Renaming a PC and joining it to a Windows domain

If you need to rename a computer running the Windows 10 operating system and/or make it a member of a Windows domain, you can take the following steps.

To see the system's current name, you can press the Windows key and the Pause/Break key on the keyboard simultaneously. Alternatively, you can type about in the "Type here to search" field at the bottom, left-hand side of the screen and then select the About your PC entry which is returned from the search.

About your PC

You can also type this pc in the "Type here to search" field at the bottom, left-hand side of the screen and then select the "This PC" app when you see it listed.

This PC

For any of the three above options, you will then see an About window that lists "Device name," which is the system's current name.


If you just need to rename the PC, click on Rename this PC.

Rename your PC

If you need to both rename the PC and join a Windows domain, then instead of clicking on Rename this PC, scroll downards in the About window until you see "Rename this PC (advanced)" and click on it.

About - Rename this PC (advanced)

On the System Properties window, you will see "To rename this computer or change its domain or workgroup, click Change." Click on the Change button next to the text.

System Properties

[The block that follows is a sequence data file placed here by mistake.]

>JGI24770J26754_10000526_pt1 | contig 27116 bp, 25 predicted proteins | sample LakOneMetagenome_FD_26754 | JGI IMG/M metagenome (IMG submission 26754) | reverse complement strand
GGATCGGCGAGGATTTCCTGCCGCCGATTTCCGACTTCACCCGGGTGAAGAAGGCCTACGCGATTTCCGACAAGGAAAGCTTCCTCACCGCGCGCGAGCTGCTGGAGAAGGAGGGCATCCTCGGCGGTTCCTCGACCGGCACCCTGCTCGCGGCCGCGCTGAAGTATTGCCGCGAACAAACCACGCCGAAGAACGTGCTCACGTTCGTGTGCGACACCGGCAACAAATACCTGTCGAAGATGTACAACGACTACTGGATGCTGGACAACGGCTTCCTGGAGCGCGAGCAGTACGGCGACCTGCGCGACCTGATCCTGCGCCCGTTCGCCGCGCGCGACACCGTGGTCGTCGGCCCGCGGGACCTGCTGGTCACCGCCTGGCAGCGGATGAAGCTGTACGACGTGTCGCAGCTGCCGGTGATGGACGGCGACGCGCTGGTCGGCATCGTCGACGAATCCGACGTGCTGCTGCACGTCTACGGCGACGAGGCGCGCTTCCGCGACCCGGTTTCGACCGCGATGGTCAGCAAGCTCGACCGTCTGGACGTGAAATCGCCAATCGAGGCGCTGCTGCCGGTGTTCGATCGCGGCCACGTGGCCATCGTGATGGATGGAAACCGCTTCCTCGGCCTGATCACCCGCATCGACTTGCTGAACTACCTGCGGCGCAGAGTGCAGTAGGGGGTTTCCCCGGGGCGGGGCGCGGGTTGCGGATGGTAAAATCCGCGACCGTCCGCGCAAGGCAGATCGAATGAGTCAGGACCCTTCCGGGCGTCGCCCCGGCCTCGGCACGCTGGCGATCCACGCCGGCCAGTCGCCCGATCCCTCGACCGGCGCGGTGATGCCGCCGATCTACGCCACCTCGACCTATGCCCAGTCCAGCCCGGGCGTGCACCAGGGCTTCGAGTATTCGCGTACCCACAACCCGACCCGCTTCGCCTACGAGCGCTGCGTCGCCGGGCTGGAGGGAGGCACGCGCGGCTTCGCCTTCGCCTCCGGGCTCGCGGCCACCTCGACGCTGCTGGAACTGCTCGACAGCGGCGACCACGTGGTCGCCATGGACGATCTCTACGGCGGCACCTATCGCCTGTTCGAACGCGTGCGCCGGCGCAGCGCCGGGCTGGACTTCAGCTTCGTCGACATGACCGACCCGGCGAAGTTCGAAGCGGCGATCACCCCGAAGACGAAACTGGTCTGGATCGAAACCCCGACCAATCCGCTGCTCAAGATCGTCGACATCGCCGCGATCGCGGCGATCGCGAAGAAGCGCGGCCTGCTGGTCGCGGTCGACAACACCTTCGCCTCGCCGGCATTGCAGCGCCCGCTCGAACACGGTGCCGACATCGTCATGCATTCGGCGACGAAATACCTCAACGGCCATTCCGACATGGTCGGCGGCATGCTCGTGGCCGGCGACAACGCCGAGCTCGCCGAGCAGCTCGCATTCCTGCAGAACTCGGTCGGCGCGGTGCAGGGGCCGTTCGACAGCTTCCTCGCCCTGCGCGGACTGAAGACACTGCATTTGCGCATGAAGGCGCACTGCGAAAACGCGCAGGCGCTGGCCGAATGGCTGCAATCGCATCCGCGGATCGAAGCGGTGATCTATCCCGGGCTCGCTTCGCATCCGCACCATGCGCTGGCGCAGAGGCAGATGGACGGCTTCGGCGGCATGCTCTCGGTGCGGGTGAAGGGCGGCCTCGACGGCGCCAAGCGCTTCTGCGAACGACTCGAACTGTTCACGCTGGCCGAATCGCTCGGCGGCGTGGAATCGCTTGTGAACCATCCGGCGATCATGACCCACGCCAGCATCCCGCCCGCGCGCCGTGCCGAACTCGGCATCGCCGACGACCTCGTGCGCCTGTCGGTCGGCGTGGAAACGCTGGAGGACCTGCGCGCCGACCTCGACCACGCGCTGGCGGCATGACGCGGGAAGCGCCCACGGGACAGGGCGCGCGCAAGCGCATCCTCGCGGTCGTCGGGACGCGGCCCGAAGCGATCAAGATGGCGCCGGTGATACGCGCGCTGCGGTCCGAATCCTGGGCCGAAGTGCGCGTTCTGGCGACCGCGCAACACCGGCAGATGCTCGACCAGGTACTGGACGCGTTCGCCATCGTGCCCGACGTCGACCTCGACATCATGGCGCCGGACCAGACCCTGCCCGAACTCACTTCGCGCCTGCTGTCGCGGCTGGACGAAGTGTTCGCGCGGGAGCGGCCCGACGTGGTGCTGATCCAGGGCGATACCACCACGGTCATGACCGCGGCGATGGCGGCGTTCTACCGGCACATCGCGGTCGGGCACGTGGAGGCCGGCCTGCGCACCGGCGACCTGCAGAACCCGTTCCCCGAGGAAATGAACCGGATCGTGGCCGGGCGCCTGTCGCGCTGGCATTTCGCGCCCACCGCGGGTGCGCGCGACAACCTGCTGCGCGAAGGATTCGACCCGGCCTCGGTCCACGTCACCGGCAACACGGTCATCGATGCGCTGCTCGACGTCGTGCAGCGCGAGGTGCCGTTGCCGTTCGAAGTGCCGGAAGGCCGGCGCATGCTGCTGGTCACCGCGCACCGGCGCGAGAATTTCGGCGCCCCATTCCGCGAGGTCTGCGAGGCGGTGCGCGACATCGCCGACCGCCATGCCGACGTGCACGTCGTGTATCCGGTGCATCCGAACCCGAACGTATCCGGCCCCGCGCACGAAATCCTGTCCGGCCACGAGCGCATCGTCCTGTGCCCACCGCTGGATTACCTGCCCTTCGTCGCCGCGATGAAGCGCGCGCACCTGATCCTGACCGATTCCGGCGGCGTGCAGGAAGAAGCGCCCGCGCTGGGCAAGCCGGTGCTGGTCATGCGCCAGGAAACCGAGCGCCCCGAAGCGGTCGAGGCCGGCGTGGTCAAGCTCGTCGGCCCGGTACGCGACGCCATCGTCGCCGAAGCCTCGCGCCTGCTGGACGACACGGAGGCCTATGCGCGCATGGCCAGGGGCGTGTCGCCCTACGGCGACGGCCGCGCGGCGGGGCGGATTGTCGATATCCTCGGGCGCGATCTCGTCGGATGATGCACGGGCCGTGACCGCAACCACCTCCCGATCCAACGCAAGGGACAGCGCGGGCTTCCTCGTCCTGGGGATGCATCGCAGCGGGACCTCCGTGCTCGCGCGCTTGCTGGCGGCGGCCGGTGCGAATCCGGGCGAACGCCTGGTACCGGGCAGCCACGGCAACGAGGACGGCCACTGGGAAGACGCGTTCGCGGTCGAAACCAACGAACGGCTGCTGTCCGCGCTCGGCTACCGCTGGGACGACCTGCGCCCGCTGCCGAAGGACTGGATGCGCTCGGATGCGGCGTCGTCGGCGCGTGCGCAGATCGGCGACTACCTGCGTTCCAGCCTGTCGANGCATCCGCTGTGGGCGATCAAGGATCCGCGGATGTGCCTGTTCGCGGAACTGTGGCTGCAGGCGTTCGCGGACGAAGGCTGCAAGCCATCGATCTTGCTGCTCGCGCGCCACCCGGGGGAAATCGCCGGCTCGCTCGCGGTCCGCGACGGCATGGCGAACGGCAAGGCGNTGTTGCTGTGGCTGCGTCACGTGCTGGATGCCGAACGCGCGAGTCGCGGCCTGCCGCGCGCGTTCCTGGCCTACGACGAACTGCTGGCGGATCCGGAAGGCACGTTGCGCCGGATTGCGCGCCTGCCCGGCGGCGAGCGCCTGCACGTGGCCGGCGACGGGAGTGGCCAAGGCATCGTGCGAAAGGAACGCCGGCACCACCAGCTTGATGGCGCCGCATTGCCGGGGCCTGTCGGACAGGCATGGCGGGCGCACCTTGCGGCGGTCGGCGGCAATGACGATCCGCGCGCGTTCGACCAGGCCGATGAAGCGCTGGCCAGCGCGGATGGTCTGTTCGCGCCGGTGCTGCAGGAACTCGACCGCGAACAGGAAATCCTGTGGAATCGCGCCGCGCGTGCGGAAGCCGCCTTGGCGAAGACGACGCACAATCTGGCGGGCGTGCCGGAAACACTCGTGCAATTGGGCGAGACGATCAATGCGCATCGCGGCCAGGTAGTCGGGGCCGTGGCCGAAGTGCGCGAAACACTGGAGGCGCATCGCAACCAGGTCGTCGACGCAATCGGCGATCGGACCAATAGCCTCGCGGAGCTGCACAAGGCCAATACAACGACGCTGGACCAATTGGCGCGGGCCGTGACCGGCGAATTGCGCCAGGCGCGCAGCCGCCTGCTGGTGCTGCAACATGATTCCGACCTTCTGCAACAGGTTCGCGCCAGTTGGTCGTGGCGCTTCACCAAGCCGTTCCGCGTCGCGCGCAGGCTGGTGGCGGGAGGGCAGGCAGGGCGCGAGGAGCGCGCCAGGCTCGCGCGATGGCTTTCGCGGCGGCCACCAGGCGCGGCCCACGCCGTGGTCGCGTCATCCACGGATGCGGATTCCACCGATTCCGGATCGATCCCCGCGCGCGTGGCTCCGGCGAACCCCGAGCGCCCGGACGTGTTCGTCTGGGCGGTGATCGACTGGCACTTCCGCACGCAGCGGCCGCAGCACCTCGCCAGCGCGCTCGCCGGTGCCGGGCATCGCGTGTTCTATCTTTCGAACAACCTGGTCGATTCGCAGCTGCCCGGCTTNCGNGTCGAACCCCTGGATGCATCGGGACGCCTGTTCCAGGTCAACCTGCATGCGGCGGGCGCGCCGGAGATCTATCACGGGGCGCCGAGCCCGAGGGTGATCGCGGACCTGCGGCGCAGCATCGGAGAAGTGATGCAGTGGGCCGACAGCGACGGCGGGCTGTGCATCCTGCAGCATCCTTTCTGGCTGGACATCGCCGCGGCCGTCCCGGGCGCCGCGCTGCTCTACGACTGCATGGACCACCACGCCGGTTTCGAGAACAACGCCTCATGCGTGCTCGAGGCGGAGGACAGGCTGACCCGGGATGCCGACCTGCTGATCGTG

You can then change type in a computer name and select "Domain" instead of the default "Workgroup" for the "Member of" setting.

Computer Name/Domain Changes

To join the system to a Windows domain, you will need to provide a userid and password for an account with administrator privileges in that domain.

Windows Security prompt for domain change

If you see a window stating an error occurred when attempting to join the domain with "The specified domain either does not exist or could not be contacted," you may need to change the DNS setting for the system to point to a DNS server for the domain. You can see the DNS servers being used by the system by opening a command prompt window and typing ipconfig /all then looking for the "DNS Servers" lines. E.g., two OpenDNS servers are used as default servers in the example below from a Windows 10 Pro system:

   DNS Servers . . . . . . . . . . . :

To change the DNS server(s) for the system, open the Settings window, which you can access by typing Settings in the "Type here to search" field or back up to the main settings window if you already have a Settings window open. Click on Network & Internet, then click on Properties under Network status.

Network status

Under IP settings, click on Edit for "IP assignment."

Edit IP settings

You can change the settings from "Automatic (DHCP)" to "Manual" and provide the appropriate IP address, Gateway (router), and DNS addresses.

If you have the system configured to use an appropriate DNS server that is configured to know the domain controller (DC) for the domain, but get a message stating that "An Active Directory Domain Controller (AD DC) for the domain" could not be contacted and stating that you need to ensure that the domain name is typed correctly, ensure that the domain name is complete and typed the correctly.

AD DC could not be contacted

E.g., I omitted .local from the end of the domain name when I attempted to add a new Windows 10 system to a domain and saw that message. When I changed the domain name I was attempting to join from midland to midland.local, I saw the message above. When I clicked on Details, I saw the message below: